New gas pipeline could heat up Azeri-Russian rivalry

Azerbaijan’s ties with Russia, already strained by conflict in Nagorno-Karabakh, face further pressure from the launch later this year of a gas pipeline that is poised to squeeze Moscow’s diminished gas sales to Europe and Turkey

Armenia and Azerbaijan in armed conflict over Nagorno-Karabakh region

di Olesya Astakhova, Vladimir Soldatkin

Moscow - Azerbaijan’s ties with Russia, already strained by conflict in Nagorno-Karabakh, face further pressure from the launch later this year of a gas pipeline that is poised to squeeze Moscow’s diminished gas sales to Europe and Turkey.

The $40 billion Southern Gas Corridor will draw from Azerbaijan’s giant Shah Deniz II field in the Caspian Sea and has the backing of the European Commission as it seeks to curb Europe’s dependence on Russian energy.
 
It also has the support of Turkey, which has sided with Baku in the deadliest fighting since the 1990s between Azerbaijan and ethnic Armenian forces in the Nagorno-Karabakh region.
 
The fighting has spread to Azeri cities close to the Southern Gas Corridor, but BP BP.L in Azerbaijan, part of a consortium of companies involved in the project, told Reuters it was going ahead as planned.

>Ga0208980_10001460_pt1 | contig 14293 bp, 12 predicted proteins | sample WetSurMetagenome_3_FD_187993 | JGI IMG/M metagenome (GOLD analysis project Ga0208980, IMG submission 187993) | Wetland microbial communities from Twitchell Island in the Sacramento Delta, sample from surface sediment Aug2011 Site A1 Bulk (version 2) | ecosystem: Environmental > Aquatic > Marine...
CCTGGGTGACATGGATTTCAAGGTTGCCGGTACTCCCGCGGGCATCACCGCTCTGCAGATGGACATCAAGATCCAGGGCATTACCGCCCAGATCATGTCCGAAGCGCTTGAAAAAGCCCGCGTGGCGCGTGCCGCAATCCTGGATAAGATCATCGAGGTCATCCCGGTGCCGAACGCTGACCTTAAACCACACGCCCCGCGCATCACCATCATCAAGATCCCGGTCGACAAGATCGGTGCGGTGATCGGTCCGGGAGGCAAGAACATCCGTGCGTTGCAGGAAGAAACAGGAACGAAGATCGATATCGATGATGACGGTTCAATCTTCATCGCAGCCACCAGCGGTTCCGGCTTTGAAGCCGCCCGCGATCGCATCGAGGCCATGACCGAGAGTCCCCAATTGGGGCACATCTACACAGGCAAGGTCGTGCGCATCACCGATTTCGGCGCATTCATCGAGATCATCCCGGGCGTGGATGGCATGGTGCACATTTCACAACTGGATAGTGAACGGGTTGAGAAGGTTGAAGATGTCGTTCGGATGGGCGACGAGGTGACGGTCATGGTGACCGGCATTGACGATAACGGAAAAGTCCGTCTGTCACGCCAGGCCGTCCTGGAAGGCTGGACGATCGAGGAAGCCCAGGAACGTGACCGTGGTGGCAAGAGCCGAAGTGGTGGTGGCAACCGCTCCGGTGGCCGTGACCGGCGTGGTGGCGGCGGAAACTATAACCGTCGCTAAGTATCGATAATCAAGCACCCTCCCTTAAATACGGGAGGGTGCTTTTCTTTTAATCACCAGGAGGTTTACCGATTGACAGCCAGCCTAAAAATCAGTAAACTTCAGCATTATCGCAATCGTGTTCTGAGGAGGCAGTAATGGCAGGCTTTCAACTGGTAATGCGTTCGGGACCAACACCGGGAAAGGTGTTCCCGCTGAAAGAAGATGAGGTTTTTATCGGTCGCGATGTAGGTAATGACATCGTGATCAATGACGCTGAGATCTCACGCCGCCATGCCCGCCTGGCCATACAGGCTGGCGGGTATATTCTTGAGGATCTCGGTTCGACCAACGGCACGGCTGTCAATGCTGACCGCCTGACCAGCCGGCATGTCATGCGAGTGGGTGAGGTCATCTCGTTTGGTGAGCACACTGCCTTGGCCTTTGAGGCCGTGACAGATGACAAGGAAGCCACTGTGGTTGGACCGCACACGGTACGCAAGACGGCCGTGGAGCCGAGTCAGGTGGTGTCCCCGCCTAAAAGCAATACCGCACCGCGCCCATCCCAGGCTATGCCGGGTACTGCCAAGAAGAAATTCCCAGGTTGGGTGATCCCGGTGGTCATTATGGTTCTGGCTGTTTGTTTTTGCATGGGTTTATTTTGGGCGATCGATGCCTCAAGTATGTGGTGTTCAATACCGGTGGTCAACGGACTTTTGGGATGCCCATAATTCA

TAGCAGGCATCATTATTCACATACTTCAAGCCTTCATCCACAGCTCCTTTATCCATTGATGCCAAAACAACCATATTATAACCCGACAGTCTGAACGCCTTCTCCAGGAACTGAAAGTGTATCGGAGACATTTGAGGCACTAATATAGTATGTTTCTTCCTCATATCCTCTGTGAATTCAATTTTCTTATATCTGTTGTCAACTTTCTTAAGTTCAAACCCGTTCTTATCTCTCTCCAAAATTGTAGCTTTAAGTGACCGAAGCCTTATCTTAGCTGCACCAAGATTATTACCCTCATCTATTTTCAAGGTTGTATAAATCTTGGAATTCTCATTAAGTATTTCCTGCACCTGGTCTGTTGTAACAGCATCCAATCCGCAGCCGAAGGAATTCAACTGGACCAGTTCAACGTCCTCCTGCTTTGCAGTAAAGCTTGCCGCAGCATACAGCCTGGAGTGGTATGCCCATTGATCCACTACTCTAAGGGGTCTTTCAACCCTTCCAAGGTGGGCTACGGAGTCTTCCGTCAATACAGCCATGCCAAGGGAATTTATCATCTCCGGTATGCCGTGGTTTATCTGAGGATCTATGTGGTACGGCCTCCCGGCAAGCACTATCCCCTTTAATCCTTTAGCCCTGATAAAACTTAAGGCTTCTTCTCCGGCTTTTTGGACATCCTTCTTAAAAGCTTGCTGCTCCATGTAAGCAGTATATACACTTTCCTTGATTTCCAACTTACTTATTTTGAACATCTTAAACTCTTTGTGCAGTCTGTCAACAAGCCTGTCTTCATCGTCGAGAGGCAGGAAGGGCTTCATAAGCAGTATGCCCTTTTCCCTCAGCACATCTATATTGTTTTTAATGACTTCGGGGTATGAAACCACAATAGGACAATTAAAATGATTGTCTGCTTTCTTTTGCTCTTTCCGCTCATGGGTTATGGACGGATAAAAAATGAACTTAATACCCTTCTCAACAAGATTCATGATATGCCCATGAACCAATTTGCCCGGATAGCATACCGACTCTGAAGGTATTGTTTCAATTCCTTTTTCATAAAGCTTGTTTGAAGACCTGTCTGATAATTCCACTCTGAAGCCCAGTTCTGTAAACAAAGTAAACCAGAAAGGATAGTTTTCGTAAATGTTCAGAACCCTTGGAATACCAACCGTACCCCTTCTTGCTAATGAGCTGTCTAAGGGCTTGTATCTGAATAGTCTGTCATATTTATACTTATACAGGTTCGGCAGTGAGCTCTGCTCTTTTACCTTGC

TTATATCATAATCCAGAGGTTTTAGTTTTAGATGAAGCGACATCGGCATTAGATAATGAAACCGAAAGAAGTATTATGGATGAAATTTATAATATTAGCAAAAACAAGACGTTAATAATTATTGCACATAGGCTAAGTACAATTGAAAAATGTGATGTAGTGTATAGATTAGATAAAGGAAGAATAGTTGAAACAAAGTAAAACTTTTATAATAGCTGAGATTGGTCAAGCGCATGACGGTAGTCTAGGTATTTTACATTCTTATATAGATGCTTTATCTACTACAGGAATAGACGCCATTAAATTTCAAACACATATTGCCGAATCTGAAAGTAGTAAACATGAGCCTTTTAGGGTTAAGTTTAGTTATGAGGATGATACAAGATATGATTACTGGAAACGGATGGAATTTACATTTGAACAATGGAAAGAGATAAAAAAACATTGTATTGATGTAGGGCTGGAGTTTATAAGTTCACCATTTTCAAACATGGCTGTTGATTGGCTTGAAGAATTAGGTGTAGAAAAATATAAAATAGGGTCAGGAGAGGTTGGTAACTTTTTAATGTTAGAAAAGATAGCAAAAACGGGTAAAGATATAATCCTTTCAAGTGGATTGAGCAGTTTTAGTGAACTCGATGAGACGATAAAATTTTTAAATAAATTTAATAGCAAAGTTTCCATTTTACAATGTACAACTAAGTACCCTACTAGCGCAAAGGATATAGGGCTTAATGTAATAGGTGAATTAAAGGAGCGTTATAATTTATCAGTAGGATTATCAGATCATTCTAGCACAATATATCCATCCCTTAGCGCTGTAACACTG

“As of now, all our business operations in the region continue as normal and our plans remain unchanged,” a BP spokeswoman said.
 
At the same time, Russian ambitions to expand its pipeline capacity to Europe risk being thwarted by U.S. sanctions.
 
Analysts say Moscow has good relations with Armenia and Azerbaijan and a pragmatic relationship with Turkey that has overcome past crises and differing stances on Syria.
 
Competition for gas sales, however, is particularly unwelcome as Russia’s economy suffers because of the impact on oil and gas demand of the COVID-19 pandemic.
 
Over the last week, Russian President Vladimir Putin has spoken repeatedly to the Armenian prime minister, but not to the leaders of Azerbaijan or Turkey.
 
 
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